A former Morgan Stanley strategist who sounded an early alarm about the financial crisis, Gregory Peters says he still favors high-quality junk bonds.

Gregory Peters, a senior investment officer at Prudential Fixed Income, said Monday he favors higher-quality high-yield junk bonds even after the sector's rally.

Peters, who helps manage more than $621 billion of assets, said another buying opportunity in fixed-income securities could come later this summer.

"The powerful move has been around the beaten-up names. The higher-quality types of segments within high-yield that has not rallied that much has some room to run," Peters said in a telephone interview. "I still feel comfortable on how we are allocated."

Peters, the former Morgan Stanley chief global asset strategist who sounded an early alarm about the financial crisis, said Prudential "was not bullish on the energy piece of the high-yield market," which has rallied strongly.

"You obviously regret the performance you missed, but a lot of these names are struggling and will continue to struggle," Peters said. He also said that he believes there will be another buying opportunity in the credit markets, so "I am not adding. I am kind of watching and moving stuff around, on the margin."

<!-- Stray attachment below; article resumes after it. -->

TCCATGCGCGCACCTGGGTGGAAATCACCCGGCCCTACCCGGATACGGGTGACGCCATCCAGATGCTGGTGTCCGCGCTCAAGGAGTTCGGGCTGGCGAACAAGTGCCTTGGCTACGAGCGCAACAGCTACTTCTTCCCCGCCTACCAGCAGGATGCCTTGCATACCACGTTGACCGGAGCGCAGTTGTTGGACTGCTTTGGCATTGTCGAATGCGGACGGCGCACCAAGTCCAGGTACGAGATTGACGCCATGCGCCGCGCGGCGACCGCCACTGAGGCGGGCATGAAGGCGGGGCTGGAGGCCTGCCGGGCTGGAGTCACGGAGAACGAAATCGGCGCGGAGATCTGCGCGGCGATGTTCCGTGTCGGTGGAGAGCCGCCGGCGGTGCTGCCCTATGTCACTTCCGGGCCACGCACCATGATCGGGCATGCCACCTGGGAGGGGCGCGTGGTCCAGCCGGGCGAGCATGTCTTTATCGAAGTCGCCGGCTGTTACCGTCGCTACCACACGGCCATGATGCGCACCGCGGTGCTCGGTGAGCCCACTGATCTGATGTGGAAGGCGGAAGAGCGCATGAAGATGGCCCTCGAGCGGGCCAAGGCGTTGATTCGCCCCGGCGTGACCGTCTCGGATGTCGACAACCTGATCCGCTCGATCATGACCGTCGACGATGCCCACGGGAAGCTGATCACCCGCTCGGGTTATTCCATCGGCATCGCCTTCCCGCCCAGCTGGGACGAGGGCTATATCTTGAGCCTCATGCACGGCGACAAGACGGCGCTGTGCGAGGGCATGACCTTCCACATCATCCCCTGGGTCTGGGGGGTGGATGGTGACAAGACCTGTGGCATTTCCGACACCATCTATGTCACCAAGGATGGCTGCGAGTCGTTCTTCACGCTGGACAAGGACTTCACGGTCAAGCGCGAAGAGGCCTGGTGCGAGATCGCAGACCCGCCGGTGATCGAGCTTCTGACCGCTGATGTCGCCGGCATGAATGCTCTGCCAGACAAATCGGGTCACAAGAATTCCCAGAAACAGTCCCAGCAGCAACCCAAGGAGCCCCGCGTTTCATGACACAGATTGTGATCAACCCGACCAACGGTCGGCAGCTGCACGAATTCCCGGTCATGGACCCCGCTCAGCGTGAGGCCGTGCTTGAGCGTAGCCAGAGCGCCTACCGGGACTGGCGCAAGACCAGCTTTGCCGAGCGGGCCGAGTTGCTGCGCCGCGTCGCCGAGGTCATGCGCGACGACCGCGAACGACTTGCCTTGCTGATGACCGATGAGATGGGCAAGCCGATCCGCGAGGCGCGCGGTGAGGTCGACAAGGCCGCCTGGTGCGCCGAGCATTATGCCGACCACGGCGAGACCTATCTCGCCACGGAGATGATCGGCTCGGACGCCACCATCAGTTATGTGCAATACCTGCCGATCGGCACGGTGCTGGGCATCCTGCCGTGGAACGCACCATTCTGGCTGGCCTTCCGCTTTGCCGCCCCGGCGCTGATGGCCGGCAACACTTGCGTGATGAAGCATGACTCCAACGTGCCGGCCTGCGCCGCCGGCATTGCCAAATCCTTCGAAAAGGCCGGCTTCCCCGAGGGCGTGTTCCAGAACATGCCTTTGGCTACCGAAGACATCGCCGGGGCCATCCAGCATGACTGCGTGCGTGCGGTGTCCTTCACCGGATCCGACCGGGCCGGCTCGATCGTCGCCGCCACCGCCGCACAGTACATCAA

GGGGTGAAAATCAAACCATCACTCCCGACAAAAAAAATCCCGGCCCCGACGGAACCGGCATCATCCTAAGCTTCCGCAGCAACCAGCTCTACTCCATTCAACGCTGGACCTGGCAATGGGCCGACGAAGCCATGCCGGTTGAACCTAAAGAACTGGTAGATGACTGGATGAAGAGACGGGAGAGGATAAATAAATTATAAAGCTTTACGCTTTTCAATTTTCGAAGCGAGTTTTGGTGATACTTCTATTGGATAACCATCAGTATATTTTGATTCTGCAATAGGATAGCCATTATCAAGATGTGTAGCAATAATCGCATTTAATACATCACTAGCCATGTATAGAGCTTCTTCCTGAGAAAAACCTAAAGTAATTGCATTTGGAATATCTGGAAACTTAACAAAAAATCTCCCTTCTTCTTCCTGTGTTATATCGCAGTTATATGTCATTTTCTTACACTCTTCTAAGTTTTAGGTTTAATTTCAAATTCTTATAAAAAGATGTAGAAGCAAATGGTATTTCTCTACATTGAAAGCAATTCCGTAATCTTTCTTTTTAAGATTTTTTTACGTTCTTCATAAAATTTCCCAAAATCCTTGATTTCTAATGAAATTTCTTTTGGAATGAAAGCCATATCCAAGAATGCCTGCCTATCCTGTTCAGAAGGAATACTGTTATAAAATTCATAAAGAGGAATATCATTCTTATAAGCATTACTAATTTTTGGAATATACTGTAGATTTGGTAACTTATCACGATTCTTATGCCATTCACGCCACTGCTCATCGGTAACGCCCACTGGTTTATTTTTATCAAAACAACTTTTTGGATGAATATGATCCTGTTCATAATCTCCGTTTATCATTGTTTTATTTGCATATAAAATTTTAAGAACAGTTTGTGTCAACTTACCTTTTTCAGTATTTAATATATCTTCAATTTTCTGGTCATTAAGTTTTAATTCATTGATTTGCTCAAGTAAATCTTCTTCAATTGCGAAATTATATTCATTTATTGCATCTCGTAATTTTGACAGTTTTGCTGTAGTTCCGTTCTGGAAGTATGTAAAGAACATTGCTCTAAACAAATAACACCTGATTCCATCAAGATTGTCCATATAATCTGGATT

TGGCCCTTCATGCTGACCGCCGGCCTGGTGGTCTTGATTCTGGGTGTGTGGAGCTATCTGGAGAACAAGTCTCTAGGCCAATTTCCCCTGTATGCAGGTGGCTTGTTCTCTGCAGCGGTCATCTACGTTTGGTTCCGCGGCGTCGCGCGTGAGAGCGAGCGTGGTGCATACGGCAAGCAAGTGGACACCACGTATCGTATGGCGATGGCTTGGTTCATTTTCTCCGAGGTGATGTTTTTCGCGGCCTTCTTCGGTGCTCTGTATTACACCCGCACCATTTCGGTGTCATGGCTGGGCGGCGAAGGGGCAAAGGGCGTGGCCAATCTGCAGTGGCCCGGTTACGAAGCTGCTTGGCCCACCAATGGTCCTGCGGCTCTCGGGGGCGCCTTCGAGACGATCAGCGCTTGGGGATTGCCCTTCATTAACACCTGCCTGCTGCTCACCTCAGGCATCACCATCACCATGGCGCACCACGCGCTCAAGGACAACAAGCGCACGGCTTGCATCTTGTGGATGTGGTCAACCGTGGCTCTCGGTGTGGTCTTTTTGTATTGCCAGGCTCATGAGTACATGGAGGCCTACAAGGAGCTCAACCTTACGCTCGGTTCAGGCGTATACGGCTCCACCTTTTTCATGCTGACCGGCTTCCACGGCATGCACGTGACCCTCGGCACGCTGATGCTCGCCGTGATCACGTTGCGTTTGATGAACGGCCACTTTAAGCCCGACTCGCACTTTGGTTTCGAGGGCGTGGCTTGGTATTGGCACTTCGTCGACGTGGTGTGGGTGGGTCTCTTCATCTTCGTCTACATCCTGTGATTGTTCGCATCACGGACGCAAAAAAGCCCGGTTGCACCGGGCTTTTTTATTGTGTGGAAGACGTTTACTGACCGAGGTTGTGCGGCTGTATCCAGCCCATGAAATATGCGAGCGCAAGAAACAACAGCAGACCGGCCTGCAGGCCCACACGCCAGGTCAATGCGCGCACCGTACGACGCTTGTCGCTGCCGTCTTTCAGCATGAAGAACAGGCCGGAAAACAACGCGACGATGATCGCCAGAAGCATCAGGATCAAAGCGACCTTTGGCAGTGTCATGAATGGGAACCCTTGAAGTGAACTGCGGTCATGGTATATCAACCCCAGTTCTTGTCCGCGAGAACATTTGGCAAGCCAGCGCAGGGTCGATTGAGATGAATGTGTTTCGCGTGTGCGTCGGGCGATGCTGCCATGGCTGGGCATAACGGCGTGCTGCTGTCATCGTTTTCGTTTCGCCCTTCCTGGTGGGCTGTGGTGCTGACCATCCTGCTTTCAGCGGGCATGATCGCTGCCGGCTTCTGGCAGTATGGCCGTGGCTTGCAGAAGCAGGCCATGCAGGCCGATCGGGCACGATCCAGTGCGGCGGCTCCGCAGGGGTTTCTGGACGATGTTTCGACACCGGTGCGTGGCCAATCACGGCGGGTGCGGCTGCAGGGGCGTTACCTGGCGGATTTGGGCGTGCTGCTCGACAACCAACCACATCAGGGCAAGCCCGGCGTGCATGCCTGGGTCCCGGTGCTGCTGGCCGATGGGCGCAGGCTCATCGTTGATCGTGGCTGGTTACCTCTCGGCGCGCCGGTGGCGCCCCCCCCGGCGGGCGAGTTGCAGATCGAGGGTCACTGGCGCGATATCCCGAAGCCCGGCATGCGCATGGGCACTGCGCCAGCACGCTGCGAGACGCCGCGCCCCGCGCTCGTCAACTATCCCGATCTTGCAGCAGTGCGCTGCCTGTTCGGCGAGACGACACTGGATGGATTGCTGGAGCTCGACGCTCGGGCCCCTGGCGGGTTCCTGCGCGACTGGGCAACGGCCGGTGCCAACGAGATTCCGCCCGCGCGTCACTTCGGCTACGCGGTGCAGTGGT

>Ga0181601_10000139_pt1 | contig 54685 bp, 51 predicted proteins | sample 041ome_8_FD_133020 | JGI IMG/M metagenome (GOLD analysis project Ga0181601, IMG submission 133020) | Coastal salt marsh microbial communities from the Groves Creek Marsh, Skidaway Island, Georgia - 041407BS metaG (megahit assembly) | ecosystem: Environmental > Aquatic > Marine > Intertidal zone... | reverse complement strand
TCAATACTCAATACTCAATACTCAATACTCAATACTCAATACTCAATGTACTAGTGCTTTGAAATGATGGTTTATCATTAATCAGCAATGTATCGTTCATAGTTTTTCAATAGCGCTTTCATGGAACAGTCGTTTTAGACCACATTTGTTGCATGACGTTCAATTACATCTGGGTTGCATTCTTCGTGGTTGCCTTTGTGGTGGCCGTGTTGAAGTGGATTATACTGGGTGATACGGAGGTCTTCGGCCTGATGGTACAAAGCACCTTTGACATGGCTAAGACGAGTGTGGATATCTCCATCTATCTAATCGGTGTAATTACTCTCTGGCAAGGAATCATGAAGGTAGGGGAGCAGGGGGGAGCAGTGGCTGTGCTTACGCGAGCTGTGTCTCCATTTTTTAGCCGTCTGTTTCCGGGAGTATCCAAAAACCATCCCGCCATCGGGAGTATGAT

Peters said he thinks the Treasury yield curve is too steep and that there is too much risk premium in the curve. "A proactive Fed should translate into a curve flattener, if you believe history. I think this is still the case in this environment.

"In a hiking cycle, the curves flatten," Peters said. "So while the curve has flattened a great deal already, we still think it has ample room to flatten more."

When the slope of the yield curve flattens, that means short-term rates are rising faster than longer-bond yields, encouraging investors to sell assets with shorter-term maturities.

Peters warned in November 2007 that there was a greater than 50 percent chance that mortgage losses would cause a systemic shock that would bring the financial system to a "grinding halt."